All this said, build quality feels reassuringly good. After a couple of bikepacking trips and multiple day rides, I feel confident that the sidewalls will hold and the tread will last, which is what I want in a bikepacking tyre. I’ll update this post in a few months if needed.
How about rolling resistance? Whilst you can’t have everything, the Kennebec feels surprisingly tolerable, and that’s coming from someone who has spent the year running the aforementioned fast-rolling Maxxis Chronicles, albeit in a 27.5″ size – which, as it happens, are no longer available. See? I wasn’t being paranoid. On a more general note, I appreciate that 29 x 2.6″ tyres feel less sensitive to air pressure tweaks when jumping between dirt and pavement, an issue that often befalls plus tyres, in order to avoid self-steer.
In an additional perk to moving over to this wheel size and width, chain to tyre clearance is increased, which has been a longtime gripe of mine when running 1x drivetrains and 3″ tyres, especially when I’m home in the UK. The picture above shows ample clearance in the largest cog of an 11-50T, 11-speed cassette. Sure, it’s much less of an issue if you’re running Surly’s OD double crankset or a Rohloff Speedhub, of course, but given the popularity of 1x drivetrains, I’m surprised that it doesn’t bug other people too. As mentioned, being a taller tyre over its 27.5 x 3″ ‘equivalent’ also means there’s greater rollover prowess – the reason I was so taken by 29 x 3″ tyres in the first place. But this comes at the expense of seatbag clearance, so shorter riders beware.
Lastly, there’s the question of availability, which brings me back to why I ventured into this platform in the first place. I always keep my eyes peeled for what tyres are easy to get hold of outside of the US and it certainly seems that whilst 2.6″ aren’t always carried in stock, 2.4-2.5″ alternatives can be sourced in most high-end bike shops. This helps reinforce my theory that 29 x 2.6″ are a sensible size to travel with, as it’s more readily interchangeable with what can be found locally, should disaster strike.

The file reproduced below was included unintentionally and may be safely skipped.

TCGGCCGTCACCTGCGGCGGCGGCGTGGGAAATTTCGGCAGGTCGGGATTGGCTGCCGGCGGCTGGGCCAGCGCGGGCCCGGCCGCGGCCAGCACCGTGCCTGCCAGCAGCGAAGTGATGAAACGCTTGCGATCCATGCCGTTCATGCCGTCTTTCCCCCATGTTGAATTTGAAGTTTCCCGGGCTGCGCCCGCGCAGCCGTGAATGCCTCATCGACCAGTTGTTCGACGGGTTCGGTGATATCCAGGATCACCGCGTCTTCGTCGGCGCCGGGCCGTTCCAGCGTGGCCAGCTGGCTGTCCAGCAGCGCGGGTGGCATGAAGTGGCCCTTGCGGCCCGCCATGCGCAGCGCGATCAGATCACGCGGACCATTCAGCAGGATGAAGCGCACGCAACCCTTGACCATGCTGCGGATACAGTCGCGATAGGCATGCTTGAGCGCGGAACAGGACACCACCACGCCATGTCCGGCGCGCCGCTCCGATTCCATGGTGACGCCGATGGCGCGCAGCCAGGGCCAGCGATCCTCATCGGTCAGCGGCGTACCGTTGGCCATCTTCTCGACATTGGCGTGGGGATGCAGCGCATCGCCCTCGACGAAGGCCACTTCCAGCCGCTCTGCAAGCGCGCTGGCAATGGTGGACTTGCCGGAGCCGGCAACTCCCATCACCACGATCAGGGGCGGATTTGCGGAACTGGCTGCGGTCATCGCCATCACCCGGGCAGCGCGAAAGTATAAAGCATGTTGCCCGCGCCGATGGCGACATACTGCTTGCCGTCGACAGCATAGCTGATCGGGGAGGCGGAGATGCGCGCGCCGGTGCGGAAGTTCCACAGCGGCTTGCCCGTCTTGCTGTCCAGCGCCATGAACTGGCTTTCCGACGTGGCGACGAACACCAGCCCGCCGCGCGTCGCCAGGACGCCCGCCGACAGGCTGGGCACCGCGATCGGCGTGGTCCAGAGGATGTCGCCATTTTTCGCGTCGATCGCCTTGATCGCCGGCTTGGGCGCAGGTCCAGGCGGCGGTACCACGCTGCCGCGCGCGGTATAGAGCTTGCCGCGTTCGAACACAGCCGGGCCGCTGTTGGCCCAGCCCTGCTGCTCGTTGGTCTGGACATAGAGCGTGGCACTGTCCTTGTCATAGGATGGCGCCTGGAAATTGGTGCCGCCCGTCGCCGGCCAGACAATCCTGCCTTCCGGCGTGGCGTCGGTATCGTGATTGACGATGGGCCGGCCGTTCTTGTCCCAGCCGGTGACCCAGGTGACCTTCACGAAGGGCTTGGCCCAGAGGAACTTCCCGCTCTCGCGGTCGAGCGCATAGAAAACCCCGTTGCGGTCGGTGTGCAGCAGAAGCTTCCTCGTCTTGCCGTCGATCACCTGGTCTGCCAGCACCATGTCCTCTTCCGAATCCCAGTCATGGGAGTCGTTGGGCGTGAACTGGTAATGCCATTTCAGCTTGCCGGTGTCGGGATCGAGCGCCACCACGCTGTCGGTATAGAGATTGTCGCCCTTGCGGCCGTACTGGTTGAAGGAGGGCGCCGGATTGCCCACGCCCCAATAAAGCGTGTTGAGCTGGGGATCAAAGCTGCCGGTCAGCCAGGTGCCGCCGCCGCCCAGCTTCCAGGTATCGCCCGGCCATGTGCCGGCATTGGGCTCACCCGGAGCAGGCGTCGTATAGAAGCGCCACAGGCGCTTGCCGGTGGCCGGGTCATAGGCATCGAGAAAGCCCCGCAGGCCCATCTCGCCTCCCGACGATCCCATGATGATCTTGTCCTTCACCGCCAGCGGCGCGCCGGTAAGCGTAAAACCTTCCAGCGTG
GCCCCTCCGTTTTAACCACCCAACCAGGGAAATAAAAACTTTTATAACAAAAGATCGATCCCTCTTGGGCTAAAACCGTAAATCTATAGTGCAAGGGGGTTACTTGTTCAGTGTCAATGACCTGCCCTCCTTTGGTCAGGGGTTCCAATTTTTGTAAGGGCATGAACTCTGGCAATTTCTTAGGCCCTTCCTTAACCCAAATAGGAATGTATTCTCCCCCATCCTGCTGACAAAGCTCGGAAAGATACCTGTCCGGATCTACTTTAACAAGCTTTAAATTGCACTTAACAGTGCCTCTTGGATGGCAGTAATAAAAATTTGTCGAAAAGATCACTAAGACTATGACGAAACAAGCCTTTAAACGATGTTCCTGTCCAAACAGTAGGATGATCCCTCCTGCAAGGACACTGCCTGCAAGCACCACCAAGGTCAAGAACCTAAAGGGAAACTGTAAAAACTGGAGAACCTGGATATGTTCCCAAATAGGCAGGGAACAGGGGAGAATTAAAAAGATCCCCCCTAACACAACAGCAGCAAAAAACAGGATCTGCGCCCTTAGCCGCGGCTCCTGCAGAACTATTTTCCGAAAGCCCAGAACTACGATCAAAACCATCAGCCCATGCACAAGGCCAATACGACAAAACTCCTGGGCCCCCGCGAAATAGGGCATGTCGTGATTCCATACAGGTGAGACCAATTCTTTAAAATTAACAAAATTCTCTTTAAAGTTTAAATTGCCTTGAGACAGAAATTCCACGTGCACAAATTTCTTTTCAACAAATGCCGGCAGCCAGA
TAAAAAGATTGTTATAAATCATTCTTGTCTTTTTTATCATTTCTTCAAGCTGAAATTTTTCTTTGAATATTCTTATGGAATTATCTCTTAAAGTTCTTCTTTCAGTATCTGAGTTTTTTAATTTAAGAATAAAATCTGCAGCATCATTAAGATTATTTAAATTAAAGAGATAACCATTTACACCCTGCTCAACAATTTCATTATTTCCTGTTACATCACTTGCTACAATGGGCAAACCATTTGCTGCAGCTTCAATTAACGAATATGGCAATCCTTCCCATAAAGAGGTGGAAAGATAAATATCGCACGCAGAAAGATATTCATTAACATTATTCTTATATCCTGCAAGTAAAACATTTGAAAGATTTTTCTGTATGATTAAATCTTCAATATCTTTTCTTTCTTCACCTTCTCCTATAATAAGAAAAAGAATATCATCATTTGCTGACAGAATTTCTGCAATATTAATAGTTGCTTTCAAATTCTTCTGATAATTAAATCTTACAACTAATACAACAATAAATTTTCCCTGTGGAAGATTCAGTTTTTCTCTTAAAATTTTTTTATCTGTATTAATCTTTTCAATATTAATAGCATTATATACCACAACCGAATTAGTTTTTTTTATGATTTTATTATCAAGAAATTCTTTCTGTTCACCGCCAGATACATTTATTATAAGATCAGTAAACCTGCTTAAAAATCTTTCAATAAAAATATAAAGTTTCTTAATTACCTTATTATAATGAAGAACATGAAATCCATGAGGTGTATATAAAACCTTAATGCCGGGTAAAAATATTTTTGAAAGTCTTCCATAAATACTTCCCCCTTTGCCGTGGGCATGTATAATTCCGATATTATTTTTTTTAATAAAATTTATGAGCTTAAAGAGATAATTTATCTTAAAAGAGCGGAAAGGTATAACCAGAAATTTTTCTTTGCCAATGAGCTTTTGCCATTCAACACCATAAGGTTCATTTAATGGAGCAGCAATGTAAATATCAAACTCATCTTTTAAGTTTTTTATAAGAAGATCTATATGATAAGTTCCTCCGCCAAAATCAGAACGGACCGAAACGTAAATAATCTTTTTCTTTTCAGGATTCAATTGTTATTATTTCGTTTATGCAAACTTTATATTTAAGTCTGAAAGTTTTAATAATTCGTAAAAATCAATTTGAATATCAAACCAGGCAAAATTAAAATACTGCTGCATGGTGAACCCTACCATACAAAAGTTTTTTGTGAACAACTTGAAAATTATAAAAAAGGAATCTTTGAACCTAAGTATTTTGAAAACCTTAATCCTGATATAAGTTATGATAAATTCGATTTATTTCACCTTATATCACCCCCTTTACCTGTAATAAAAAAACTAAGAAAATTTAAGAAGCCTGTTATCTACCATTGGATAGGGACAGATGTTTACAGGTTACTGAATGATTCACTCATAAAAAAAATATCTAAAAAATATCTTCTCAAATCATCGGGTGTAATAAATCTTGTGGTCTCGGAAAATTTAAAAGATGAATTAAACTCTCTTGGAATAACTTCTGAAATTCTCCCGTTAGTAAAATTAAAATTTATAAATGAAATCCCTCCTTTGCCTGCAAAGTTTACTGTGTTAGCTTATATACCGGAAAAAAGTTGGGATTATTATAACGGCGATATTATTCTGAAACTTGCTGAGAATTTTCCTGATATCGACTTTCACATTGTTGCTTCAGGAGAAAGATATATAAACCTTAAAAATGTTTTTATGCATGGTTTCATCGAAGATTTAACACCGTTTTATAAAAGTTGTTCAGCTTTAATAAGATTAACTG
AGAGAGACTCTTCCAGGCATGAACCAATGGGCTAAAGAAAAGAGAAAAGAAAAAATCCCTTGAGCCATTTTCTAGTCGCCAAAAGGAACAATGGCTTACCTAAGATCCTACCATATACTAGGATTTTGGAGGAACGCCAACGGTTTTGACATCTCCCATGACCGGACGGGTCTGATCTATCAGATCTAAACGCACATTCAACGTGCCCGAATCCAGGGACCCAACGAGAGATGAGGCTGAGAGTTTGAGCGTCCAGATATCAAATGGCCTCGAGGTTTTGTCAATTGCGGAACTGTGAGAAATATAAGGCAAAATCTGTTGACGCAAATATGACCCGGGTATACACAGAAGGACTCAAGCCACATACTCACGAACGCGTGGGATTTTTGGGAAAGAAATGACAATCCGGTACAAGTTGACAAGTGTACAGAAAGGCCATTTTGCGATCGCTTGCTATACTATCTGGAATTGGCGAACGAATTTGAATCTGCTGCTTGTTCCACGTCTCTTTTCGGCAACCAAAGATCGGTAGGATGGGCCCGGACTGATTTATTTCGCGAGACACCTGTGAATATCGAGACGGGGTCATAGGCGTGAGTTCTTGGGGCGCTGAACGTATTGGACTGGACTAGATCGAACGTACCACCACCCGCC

- Model Tested Kennebec and Cumberland 29 x 2.6″ Durable Casing
- Weight (per tyre) 1125/1135g
- Price $75
- Learn More Teravail.com
I’d consider the Kennebec and Cumberland mashup a winning combination for both rocky trail riding and off-road travel. Sure, double Cumberlands would doubtlessly be more suited to many bikepacking applications, but given that my trail bike is also my touring bike – and I that ride on dirt the vast majority of the time – I’m happy to have opted for a more chunky front end.
As for riding comfort, the trade-off compared to 3″ plus tyres, whilst noticeable, isn’t as much as I was expecting. And that’s from the perspective of someone who exclusively rides a rigid bike. It’s also reassuring to be running a tyre size that’s relatively interchangeable with what’s available the world over, because if you can’t find 2.6″ tires overseas, there are enough 2.4/2.5″ options that won’t radically change your bike’s geometry.
On the downside, I have to admit the weight of both these tyres – in a durable casing – did raise my eyebrows. Thankfully, I’m also someone who values both longevity and peace of mind, so I was able to lower them once more. Still, given the Kennebec/Cumberland’s burly construction, it does make me wonder if I could have got away with the light/supple version… and had tan sidewalls too! If you have any long term experience with light/supple versions of the Kennebecs, do let us know below, as I remain curious.
With thanks to Emma Bucke for the Oaxacan action photos.